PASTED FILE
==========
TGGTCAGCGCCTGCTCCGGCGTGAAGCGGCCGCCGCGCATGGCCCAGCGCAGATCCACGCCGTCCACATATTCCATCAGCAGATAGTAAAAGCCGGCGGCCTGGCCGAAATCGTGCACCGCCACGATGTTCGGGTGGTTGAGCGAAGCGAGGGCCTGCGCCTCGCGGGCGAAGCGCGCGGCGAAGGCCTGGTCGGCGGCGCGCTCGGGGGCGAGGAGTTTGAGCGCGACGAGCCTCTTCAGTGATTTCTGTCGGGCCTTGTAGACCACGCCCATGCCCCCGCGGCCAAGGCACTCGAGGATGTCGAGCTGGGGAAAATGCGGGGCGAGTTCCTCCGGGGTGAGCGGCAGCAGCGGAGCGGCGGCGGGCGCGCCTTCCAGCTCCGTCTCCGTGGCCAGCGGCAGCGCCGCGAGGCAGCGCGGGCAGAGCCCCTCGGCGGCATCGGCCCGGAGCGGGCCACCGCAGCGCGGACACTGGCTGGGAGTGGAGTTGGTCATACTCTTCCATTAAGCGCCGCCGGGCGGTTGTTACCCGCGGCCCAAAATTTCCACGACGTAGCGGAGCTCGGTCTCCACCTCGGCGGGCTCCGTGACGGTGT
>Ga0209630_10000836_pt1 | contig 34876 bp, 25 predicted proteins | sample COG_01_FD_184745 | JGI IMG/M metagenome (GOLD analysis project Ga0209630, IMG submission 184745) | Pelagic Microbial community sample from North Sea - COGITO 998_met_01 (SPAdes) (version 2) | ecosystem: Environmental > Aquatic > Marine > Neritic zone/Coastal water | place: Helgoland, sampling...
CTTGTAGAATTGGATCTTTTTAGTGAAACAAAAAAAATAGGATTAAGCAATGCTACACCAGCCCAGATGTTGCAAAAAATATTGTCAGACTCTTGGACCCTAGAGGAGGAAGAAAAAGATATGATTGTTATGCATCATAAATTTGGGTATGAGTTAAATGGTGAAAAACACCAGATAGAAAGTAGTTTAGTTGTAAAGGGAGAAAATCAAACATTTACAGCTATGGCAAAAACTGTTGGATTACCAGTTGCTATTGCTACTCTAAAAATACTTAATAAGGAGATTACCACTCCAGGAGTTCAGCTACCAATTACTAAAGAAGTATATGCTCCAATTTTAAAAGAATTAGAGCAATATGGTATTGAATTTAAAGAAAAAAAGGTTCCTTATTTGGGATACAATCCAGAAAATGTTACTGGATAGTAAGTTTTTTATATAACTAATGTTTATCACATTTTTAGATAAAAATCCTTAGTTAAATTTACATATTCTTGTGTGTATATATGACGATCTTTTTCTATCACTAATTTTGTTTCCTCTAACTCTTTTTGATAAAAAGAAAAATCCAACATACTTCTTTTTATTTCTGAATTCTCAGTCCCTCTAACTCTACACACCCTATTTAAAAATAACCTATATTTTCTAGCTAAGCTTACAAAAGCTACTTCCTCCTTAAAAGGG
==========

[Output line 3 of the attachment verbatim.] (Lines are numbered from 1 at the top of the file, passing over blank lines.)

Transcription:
CTTGTAGAATTGGATCTTTTTAGTGAAACAAAAAAAATAGGATTAAGCAATGCTACACCAGCCCAGATGTTGCAAAAAATATTGTCAGACTCTTGGACCCTAGAGGAGGAAGAAAAAGATATGATTGTTATGCATCATAAATTTGGGTATGAGTTAAATGGTGAAAAACACCAGATAGAAAGTAGTTTAGTTGTAAAGGGAGAAAATCAAACATTTACAGCTATGGCAAAAACTGTTGGATTACCAGTTGCTATTGCTACTCTAAAAATACTTAATAAGGAGATTACCACTCCAGGAGTTCAGCTACCAATTACTAAAGAAGTATATGCTCCAATTTTAAAAGAATTAGAGCAATATGGTATTGAATTTAAAGAAAAAAAGGTTCCTTATTTGGGATACAATCCAGAAAATGTTACTGGATAGTAAGTTTTTTATATAACTAATGTTTATCACATTTTTAGATAAAAATCCTTAGTTAAATTTACATATTCTTGTGTGTATATATGACGATCTTTTTCTATCACTAATTTTGTTTCCTCTAACTCTTTTTGATAAAAAGAAAAATCCAACATACTTCTTTTTATTTCTGAATTCTCAGTCCCTCTAACTCTACACACCCTATTTAAAAATAACCTATATTTTCTAGCTAAGCTTACAAAAGCTACTTCCTCCTTAAAAGGG